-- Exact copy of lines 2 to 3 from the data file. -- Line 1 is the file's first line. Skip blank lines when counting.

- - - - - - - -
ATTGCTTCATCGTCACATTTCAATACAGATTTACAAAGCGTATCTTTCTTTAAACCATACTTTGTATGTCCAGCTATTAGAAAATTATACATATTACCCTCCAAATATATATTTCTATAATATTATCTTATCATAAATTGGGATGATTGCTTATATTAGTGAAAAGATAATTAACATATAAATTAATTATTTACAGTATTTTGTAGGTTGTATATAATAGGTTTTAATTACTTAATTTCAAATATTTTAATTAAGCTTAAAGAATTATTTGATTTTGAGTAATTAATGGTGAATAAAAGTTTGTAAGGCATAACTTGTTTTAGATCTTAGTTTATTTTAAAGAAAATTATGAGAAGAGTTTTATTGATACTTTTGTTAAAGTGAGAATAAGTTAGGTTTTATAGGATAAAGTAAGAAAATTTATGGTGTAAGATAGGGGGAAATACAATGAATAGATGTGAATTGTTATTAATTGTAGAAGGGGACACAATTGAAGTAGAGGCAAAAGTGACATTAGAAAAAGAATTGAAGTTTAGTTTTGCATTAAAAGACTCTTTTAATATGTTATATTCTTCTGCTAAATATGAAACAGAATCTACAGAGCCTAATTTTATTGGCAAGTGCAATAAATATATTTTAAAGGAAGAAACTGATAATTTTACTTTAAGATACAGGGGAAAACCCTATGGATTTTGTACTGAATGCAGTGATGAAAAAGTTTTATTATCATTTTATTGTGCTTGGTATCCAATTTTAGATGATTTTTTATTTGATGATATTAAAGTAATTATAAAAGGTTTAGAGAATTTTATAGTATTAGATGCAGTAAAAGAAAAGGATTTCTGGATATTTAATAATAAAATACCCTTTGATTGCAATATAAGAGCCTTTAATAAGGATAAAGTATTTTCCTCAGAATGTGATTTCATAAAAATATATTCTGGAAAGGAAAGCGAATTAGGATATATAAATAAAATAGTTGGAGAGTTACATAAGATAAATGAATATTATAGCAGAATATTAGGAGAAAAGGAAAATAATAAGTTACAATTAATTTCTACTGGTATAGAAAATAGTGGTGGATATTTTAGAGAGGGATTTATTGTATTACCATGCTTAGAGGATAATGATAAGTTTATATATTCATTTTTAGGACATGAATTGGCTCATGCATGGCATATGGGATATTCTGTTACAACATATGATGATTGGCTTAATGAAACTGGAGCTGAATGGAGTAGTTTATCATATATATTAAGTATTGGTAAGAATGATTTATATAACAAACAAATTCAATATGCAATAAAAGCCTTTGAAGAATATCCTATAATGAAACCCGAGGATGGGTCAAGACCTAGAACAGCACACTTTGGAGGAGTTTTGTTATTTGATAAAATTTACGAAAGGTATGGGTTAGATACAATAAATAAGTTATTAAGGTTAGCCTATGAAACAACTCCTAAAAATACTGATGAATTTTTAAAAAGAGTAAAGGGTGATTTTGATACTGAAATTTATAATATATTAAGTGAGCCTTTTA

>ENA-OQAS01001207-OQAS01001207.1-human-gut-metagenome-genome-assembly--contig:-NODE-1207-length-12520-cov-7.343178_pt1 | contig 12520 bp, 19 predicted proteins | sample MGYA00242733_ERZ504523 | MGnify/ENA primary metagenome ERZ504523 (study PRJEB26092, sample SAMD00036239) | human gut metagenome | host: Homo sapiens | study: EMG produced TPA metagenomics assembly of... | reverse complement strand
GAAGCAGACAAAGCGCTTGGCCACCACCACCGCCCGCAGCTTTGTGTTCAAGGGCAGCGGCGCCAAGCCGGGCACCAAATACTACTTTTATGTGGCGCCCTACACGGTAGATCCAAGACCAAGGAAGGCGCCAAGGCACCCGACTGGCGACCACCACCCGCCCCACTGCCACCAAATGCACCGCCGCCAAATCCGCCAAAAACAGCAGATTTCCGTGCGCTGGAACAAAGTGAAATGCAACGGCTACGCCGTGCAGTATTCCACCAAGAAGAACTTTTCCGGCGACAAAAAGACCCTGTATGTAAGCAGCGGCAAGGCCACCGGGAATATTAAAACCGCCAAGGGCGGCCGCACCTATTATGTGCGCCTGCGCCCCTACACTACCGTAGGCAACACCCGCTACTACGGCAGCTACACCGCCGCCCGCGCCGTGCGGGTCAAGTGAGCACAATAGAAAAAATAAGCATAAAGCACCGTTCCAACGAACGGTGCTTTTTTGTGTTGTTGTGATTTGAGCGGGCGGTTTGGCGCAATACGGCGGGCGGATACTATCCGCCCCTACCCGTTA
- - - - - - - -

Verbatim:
>ENA-OQAS01001207-OQAS01001207.1-human-gut-metagenome-genome-assembly--contig:-NODE-1207-length-12520-cov-7.343178_pt1 | contig 12520 bp, 19 predicted proteins | sample MGYA00242733_ERZ504523 | MGnify/ENA primary metagenome ERZ504523 (study PRJEB26092, sample SAMD00036239) | human gut metagenome | host: Homo sapiens | study: EMG produced TPA metagenomics assembly of... | reverse complement strand
GAAGCAGACAAAGCGCTTGGCCACCACCACCGCCCGCAGCTTTGTGTTCAAGGGCAGCGGCGCCAAGCCGGGCACCAAATACTACTTTTATGTGGCGCCCTACACGGTAGATCCAAGACCAAGGAAGGCGCCAAGGCACCCGACTGGCGACCACCACCCGCCCCACTGCCACCAAATGCACCGCCGCCAAATCCGCCAAAAACAGCAGATTTCCGTGCGCTGGAACAAAGTGAAATGCAACGGCTACGCCGTGCAGTATTCCACCAAGAAGAACTTTTCCGGCGACAAAAAGACCCTGTATGTAAGCAGCGGCAAGGCCACCGGGAATATTAAAACCGCCAAGGGCGGCCGCACCTATTATGTGCGCCTGCGCCCCTACACTACCGTAGGCAACACCCGCTACTACGGCAGCTACACCGCCGCCCGCGCCGTGCGGGTCAAGTGAGCACAATAGAAAAAATAAGCATAAAGCACCGTTCCAACGAACGGTGCTTTTTTGTGTTGTTGTGATTTGAGCGGGCGGTTTGGCGCAATACGGCGGGCGGATACTATCCGCCCCTACCCGTTA